Perhaps nothing has added to the war hysteria more than the threat posed by Americans who have gone to fight for ISIS. “Trained and battle-hardened,” President Obama said in his primetime war speech, “these fighters could try to return to their home countries and carry out deadly attacks.” This vague possibility is as close as the administration has been able to get in its quest to turn ISIS into “an imminent threat” to the United States. Even this threat isn’t much.
1. The size of this threat keeps shrinking. Some media reports have claimed 300 Americans are fighting for ISIS. Then, House Homeland Security Chairman Michael McCaul claimed up to 200 Americans. Secretary of Defense Chuck Hagel dropped the amount to 100. Pentagon officials then clarified that it was actually only 12. FBI Director James Comey reported this week that the administration is sticking to the dozen estimate. Other officials have stated it is not more than a “small handful.” Often Americans who join rival groups to ISIS, including America’s Kurdish allies, are included in the total Americans “fighting in Syria,” which inflates the overall number.
2. We’ve dealt with this threat before. Throughout the 2000s, America has dealt with Americans who want to join up and fight with al-Qaeda and related groups abroad. More than 40 Americans went to fight with Al-Shabaab, an al-Qaeda affiliate, in its war in Somalia with Ethiopia. Al-Shabaab also developed a sophisticated recruitment network in the United States. None of the 40 initiated or attempted to initiate any form of attack against the U.S., and fifteen of them were killed in Somalia. Other Americans and Westerners have gone to fight in both Afghanistan and Iraq without attempting attacks against the U.S.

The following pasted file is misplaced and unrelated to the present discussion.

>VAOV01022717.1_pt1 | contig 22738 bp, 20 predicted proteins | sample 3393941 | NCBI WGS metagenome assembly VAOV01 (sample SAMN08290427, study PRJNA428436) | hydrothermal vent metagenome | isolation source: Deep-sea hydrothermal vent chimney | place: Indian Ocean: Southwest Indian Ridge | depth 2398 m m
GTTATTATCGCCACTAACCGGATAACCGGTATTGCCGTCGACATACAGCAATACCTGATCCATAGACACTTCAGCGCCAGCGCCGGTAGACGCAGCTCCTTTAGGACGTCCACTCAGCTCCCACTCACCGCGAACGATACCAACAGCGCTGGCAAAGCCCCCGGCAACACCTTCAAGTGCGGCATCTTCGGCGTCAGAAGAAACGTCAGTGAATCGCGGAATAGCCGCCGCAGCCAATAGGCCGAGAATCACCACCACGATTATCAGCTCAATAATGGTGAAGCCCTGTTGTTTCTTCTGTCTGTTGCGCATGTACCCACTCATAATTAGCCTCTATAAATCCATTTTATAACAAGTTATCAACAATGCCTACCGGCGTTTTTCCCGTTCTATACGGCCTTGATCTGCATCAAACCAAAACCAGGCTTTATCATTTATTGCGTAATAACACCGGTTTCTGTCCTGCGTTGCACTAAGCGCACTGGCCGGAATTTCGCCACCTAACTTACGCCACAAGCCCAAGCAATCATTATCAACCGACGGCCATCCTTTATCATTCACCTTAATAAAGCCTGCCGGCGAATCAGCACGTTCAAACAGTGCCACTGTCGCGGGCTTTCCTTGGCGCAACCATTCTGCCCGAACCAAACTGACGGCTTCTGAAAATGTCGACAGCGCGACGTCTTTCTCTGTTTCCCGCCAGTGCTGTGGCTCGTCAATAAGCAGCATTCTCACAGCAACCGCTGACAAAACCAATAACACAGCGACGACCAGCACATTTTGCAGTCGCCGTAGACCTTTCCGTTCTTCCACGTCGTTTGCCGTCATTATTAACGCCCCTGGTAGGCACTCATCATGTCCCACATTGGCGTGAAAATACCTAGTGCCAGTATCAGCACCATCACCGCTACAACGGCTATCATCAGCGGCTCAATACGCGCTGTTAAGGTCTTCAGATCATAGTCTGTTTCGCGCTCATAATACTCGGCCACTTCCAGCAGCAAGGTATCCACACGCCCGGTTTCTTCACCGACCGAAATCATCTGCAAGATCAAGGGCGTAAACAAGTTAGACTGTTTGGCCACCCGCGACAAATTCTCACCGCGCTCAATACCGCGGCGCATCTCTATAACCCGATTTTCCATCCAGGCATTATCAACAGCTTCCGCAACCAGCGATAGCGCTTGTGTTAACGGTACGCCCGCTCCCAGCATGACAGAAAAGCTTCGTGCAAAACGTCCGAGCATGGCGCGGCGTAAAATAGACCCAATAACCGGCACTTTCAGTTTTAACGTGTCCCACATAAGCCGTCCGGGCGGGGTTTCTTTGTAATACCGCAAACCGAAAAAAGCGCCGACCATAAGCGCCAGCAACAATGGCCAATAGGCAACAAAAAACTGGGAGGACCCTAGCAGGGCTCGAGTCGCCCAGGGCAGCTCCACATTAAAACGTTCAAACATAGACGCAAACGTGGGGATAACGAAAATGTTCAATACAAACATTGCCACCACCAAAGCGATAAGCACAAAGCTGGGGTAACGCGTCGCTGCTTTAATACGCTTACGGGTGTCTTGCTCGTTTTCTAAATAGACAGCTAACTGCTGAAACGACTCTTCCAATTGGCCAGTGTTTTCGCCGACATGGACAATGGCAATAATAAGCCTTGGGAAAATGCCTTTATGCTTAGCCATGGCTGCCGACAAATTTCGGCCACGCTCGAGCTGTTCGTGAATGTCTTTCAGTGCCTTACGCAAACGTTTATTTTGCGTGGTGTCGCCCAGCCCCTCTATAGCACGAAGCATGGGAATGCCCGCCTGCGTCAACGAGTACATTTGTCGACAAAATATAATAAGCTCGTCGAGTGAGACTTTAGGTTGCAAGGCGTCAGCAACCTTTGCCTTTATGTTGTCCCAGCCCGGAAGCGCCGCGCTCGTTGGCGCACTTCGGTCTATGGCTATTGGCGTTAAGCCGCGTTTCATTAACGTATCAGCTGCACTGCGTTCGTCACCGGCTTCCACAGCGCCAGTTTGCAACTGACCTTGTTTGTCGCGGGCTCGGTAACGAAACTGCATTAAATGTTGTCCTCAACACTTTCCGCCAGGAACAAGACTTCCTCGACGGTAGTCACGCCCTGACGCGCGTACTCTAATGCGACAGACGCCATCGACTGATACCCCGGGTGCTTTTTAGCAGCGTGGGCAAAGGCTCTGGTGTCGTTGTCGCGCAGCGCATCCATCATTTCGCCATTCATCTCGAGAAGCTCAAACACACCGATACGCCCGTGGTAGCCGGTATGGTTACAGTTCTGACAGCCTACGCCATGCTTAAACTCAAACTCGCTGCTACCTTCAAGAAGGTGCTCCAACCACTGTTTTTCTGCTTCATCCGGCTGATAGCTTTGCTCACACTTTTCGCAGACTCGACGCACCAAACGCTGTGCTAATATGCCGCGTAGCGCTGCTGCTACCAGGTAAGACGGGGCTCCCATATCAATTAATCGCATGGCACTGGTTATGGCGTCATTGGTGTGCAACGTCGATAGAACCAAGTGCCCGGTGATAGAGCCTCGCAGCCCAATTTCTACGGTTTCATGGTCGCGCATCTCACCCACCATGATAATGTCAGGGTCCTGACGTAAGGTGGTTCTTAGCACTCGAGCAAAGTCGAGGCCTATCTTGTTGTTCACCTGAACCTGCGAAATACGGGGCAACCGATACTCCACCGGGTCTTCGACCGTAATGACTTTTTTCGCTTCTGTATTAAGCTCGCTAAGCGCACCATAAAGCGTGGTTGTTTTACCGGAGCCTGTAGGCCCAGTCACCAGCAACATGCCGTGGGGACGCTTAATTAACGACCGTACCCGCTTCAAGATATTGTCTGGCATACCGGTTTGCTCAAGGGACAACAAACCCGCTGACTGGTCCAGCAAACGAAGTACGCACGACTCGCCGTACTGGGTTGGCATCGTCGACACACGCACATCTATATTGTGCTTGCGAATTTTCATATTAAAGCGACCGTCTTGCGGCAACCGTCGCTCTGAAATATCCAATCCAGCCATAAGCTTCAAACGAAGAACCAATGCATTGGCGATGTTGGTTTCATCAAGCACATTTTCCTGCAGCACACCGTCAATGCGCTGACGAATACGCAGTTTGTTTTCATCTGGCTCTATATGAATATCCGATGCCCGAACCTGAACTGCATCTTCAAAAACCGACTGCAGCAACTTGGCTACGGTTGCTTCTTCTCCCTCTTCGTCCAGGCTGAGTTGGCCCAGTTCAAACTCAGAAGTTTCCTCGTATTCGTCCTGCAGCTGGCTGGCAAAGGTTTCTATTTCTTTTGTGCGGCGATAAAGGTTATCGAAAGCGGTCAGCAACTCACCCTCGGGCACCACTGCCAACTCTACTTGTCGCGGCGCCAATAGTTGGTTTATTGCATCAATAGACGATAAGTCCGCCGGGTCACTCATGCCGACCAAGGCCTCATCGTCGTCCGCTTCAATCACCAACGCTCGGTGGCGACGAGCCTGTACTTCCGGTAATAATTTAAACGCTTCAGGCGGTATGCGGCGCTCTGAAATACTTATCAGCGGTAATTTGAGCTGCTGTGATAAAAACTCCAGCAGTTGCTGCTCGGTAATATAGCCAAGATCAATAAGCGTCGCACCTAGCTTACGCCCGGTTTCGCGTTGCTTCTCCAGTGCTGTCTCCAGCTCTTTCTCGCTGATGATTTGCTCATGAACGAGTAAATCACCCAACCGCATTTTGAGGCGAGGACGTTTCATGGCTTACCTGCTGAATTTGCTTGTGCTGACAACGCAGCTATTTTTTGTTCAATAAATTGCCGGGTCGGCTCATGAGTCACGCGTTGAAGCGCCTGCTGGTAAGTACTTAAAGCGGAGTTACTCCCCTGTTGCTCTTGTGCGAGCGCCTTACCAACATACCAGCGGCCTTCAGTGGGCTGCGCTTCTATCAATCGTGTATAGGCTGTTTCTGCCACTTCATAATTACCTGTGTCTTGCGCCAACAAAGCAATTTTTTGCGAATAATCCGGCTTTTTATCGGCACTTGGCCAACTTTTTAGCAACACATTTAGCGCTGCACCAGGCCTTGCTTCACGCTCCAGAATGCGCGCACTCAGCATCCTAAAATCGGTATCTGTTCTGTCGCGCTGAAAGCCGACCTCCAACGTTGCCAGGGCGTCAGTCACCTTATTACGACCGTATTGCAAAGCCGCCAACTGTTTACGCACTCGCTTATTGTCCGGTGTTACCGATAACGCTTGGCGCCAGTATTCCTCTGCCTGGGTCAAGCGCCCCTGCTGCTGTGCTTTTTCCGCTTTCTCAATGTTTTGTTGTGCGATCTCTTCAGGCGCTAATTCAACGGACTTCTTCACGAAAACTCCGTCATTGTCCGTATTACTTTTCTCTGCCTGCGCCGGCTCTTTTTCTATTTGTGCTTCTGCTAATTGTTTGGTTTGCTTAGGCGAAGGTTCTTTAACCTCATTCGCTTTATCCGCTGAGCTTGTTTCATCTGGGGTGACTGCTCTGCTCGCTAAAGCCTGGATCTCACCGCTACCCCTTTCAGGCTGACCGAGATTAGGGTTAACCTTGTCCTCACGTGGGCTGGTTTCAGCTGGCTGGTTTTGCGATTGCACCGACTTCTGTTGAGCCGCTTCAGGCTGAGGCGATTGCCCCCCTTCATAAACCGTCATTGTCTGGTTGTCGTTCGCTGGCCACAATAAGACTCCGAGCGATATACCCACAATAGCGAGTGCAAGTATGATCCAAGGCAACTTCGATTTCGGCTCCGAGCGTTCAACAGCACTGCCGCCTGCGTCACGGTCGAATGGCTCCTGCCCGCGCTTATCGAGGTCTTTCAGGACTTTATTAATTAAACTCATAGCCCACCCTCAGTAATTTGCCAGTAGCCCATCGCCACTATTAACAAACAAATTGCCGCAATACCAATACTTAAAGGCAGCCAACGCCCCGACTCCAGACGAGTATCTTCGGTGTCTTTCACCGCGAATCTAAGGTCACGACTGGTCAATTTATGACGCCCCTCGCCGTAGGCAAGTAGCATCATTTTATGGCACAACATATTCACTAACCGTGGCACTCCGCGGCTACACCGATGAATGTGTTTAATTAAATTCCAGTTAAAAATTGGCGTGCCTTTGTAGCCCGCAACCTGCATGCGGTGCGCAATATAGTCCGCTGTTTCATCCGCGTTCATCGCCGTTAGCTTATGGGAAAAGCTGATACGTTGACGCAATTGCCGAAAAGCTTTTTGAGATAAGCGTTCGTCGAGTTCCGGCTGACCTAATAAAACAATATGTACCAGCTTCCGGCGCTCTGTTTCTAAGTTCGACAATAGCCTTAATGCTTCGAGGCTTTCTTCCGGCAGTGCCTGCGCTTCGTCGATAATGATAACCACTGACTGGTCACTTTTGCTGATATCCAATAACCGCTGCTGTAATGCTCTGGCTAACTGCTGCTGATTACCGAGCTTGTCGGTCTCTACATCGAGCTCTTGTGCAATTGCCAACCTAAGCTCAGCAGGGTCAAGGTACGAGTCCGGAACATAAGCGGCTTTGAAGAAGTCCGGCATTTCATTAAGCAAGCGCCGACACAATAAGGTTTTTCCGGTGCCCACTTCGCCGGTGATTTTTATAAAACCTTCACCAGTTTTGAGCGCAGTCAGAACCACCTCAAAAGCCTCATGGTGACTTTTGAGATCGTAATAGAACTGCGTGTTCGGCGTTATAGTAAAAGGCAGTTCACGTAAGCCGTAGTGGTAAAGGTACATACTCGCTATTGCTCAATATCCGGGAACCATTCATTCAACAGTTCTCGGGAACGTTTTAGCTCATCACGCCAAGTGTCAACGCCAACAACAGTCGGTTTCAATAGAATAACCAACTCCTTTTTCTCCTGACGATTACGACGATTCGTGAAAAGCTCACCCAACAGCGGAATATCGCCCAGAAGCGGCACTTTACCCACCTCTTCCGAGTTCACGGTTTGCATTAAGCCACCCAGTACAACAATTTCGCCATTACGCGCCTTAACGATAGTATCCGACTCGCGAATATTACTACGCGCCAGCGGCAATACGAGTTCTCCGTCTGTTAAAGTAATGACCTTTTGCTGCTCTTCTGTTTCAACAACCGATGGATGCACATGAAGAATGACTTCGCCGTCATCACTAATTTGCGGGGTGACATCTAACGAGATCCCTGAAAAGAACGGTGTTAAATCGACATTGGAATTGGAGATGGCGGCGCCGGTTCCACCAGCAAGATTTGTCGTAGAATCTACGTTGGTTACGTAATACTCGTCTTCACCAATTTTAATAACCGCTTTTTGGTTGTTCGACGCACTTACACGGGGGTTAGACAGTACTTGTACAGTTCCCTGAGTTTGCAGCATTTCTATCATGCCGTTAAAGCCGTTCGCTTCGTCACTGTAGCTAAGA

3. These Americans are unimpressive. Before we panic about such a small number of Americans with ISIS, we must consider their capabilities. “Any threat to the U.S. homeland from these types of extremists is likely to be limited in scope and scale,” concluded congressional testimony for Counter-terrorism Chief Matthew Olsen. A U.S. citizen that joined up with al-Nusrah, an al-Qaeda affiliate in Syria, put it bluntly: “Concerning my fighting skills, to be honest, I do not have any.” Sometimes, they fail to even reach Syria.
4. They’re going to Syria to fight in Syria. The assumption that these Americans want to come back to kill us is undermined by their desire to leave in the first place. Since it was announced that there were only 12 Americans fighting in Syria, two have already died there. Before them, another fighter actually returned to the United States before leaving to conduct a suicide bombing for ISIS. For the most part, it seems that they want to get out of the United States, which they see as a horrible wasteland.
5. They’re not coming home “to kill us all,” as Lindsay Graham has said. A comprehensive study on foreign fighters found that those who do return to their home country overwhelmingly return to their lives without committing terrorism. As one American Al Shabaab said he “would never attack the United States” because “my mom could be walking down the street.” Another American came home briefly only to return to die in Syria.
6. We have law enforcement to track down terrorists. The idea that we need a war to prevent a dozen Americans with zero skills is absurd. The billions spent on counterterrorism each year should be able to stop any threat from these individuals. Nine or more Americans have been arrested already attempting to join the Syrian jihad. Those ISIS “wannabes” that fail to find what they were looking for and return are placed under constant surveillance in an attempt to identify other potential recruits. More imminent threats can have their passport revoked pending interdiction.
Of course, the threat from would-be terrorist Americans is not nonexistent. Someone could escape surveillance, return to the U.S., and kill Americans, as happened in Belgium when a former-ISIS fighter shot 4 people. But this threat will constantly be with us independent of ISIS. The question is whether a 14th war in the Middle East will reduce this threat. The lesson of the last decade and a half is unequivocal: it won’t. Instead, it will motivate many more to join the fight.